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Enduring Freedom

Dalton Trumbo was a champion of the "little guy." You can hear his advocacy in movies such as SPARTACUS, PAPILLON and THE BRAVE ONE. Of course, Dalton's voice rings clearer in his books.

I just re-read Johnny Got His Gun, a book which maintains its potency and import now, almost 75 years after its initial publication. The story of young WWI vet who loses his arms, legs, nose, mouth, sight and hearing in service of his country remains devastating. It tempts you to believe the author will prove the triumph of the human spirit — and, in pat, it does — yet it then convicts you for the foolishness of such simplistic thought. Here, a more political passage that bears election-year-repeating:

"You can always hear the people who are willing to sacrifice somebody else's life. They're plenty loud and they talk all the time. You can find them in churches and schools and newspapers and legislatures and congress. That's their business. They sound wonderful. Death before dishonor. This ground sanctified by blood. These men who died so gloriously. They shall not have died in vain. Our noble dead.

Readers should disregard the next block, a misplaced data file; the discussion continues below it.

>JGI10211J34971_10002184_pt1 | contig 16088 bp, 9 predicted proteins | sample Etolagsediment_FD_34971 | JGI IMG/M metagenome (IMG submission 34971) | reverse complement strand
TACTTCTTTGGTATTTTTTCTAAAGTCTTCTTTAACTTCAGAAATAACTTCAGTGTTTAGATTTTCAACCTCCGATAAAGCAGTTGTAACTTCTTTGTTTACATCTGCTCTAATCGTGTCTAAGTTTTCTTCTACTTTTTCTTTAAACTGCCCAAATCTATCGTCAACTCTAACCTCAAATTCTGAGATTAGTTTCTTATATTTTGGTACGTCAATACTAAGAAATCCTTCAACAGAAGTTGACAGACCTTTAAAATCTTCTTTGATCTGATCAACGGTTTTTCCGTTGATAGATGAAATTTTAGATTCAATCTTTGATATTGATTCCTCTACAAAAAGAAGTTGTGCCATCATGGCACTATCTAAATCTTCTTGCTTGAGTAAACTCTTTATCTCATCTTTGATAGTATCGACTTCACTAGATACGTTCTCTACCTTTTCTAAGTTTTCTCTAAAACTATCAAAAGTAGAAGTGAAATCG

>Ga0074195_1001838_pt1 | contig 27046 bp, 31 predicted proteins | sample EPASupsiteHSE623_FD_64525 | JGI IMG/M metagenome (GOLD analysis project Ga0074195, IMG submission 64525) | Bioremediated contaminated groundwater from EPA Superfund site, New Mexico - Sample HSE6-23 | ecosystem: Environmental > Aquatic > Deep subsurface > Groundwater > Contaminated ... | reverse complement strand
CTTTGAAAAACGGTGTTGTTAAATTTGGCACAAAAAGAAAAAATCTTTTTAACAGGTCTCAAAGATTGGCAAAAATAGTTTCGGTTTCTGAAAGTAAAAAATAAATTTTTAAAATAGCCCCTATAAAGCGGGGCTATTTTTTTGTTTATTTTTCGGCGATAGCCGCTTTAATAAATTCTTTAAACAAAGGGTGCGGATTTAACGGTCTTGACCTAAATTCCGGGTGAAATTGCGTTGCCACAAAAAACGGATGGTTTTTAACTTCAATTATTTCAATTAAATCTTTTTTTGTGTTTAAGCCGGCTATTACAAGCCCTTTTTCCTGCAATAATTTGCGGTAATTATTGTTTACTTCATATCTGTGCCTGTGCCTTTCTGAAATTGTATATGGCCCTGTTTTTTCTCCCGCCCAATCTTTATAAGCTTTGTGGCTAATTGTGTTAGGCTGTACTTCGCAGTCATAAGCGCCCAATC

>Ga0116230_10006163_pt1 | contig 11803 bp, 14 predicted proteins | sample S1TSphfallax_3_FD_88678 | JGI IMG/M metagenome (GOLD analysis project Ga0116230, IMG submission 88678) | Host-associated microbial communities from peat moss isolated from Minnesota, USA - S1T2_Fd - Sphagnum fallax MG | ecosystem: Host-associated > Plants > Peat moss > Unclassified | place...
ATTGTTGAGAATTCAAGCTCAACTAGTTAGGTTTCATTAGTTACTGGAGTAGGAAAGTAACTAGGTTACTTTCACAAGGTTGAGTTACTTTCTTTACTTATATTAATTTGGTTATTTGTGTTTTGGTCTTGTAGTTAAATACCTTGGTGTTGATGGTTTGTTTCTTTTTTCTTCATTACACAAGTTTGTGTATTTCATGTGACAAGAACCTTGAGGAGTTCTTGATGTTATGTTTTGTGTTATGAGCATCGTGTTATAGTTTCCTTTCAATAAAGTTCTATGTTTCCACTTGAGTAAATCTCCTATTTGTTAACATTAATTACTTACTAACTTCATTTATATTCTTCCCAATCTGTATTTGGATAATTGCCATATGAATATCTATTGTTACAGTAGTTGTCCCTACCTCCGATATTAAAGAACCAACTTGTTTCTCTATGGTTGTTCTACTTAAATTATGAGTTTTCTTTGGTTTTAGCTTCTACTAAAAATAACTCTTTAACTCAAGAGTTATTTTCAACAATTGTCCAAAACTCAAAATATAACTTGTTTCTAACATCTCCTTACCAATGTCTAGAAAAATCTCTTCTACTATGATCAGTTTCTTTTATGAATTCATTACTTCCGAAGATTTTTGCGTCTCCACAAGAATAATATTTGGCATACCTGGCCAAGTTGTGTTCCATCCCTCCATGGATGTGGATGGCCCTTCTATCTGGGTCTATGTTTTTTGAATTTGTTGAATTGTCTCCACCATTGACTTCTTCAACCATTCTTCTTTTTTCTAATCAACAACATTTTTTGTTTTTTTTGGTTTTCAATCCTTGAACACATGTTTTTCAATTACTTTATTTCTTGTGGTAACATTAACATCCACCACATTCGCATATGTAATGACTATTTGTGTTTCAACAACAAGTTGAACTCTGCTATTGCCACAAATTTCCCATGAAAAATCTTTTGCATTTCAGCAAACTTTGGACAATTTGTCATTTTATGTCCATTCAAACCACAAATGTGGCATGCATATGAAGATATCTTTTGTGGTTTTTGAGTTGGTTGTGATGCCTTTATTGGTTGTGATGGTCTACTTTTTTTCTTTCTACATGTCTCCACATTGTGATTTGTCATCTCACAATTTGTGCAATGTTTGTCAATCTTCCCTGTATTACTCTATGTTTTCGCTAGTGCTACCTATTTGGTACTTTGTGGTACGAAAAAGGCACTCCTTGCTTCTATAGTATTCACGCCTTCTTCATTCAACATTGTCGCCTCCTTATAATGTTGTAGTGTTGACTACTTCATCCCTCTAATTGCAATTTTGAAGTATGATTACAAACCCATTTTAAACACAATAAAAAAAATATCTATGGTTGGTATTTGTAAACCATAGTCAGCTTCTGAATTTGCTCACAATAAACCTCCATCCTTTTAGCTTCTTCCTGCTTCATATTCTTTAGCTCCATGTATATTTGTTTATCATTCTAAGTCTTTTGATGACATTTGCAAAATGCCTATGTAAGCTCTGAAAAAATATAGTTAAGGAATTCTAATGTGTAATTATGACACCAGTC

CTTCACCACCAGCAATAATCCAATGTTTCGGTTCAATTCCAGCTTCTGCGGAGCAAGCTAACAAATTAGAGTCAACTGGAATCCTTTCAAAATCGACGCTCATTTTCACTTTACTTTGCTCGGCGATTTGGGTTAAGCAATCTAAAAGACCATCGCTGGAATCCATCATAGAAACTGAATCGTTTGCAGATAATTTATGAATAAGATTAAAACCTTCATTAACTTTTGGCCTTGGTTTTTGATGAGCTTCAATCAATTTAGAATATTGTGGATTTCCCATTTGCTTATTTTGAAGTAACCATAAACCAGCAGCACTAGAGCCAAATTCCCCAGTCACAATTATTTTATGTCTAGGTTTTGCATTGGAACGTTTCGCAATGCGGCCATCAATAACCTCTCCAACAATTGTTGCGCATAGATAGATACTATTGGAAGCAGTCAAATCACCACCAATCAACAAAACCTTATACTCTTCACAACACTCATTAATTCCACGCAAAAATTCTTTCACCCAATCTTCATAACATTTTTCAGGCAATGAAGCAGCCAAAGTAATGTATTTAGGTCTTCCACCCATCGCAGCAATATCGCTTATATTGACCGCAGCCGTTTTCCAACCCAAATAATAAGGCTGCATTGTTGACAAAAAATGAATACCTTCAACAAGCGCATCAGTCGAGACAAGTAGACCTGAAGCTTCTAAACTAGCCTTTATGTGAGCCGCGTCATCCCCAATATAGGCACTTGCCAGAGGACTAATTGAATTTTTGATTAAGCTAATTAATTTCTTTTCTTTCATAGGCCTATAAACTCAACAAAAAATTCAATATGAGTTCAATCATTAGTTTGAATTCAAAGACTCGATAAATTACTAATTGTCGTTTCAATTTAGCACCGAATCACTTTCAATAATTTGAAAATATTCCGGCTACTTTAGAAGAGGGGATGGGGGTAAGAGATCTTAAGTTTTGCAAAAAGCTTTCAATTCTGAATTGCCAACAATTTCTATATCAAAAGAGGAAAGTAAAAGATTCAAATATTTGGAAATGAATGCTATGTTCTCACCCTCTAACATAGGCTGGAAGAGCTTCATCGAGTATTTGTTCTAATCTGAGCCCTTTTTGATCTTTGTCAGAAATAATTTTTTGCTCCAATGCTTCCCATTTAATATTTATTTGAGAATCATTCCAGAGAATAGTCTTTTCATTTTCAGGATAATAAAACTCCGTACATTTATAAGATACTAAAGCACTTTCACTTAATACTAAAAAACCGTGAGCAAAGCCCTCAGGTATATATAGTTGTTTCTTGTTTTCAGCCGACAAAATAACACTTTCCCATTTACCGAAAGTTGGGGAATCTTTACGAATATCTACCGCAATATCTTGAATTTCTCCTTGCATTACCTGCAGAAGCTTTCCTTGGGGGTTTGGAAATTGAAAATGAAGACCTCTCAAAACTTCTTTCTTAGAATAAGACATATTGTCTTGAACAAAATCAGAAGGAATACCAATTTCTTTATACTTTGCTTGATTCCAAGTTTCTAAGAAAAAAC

"But what do the dead say?"

This question appears on page 115 of Trumbo's classic and the author spends the next 100+ pages answering it, trapped inside the stumpy, wordless body of a veteran who survived his service, only technically.

All good stories pose a question for the teller to explore. What's yours?

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